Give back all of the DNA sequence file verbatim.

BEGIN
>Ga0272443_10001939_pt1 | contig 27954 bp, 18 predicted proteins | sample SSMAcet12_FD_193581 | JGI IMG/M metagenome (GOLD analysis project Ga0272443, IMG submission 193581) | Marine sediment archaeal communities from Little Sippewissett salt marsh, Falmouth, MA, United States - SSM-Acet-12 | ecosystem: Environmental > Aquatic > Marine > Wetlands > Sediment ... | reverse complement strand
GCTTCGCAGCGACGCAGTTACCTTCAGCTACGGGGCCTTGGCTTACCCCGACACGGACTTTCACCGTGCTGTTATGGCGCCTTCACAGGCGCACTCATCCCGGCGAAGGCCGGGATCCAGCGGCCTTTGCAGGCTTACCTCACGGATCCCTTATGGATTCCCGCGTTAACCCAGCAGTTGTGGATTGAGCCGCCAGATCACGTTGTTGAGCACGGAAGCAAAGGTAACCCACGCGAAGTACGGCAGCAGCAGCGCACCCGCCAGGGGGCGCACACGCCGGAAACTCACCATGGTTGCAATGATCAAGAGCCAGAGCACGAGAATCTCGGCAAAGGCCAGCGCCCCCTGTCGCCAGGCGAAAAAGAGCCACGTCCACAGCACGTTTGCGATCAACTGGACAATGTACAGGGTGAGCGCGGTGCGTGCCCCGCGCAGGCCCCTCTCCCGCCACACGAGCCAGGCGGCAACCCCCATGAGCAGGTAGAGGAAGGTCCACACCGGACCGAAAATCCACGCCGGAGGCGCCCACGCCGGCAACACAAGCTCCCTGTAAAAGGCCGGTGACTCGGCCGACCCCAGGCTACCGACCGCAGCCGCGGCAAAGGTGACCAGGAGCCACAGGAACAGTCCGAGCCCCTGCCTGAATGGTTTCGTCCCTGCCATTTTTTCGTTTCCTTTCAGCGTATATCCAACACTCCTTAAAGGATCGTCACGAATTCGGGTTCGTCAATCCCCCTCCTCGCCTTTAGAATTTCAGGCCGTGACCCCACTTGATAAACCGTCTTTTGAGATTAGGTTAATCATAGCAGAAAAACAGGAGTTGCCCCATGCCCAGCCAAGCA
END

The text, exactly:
>Ga0272443_10001939_pt1 | contig 27954 bp, 18 predicted proteins | sample SSMAcet12_FD_193581 | JGI IMG/M metagenome (GOLD analysis project Ga0272443, IMG submission 193581) | Marine sediment archaeal communities from Little Sippewissett salt marsh, Falmouth, MA, United States - SSM-Acet-12 | ecosystem: Environmental > Aquatic > Marine > Wetlands > Sediment ... | reverse complement strand
GCTTCGCAGCGACGCAGTTACCTTCAGCTACGGGGCCTTGGCTTACCCCGACACGGACTTTCACCGTGCTGTTATGGCGCCTTCACAGGCGCACTCATCCCGGCGAAGGCCGGGATCCAGCGGCCTTTGCAGGCTTACCTCACGGATCCCTTATGGATTCCCGCGTTAACCCAGCAGTTGTGGATTGAGCCGCCAGATCACGTTGTTGAGCACGGAAGCAAAGGTAACCCACGCGAAGTACGGCAGCAGCAGCGCACCCGCCAGGGGGCGCACACGCCGGAAACTCACCATGGTTGCAATGATCAAGAGCCAGAGCACGAGAATCTCGGCAAAGGCCAGCGCCCCCTGTCGCCAGGCGAAAAAGAGCCACGTCCACAGCACGTTTGCGATCAACTGGACAATGTACAGGGTGAGCGCGGTGCGTGCCCCGCGCAGGCCCCTCTCCCGCCACACGAGCCAGGCGGCAACCCCCATGAGCAGGTAGAGGAAGGTCCACACCGGACCGAAAATCCACGCCGGAGGCGCCCACGCCGGCAACACAAGCTCCCTGTAAAAGGCCGGTGACTCGGCCGACCCCAGGCTACCGACCGCAGCCGCGGCAAAGGTGACCAGGAGCCACAGGAACAGTCCGAGCCCCTGCCTGAATGGTTTCGTCCCTGCCATTTTTTCGTTTCCTTTCAGCGTATATCCAACACTCCTTAAAGGATCGTCACGAATTCGGGTTCGTCAATCCCCCTCCTCGCCTTTAGAATTTCAGGCCGTGACCCCACTTGATAAACCGTCTTTTGAGATTAGGTTAATCATAGCAGAAAAACAGGAGTTGCCCCATGCCCAGCCAAGCA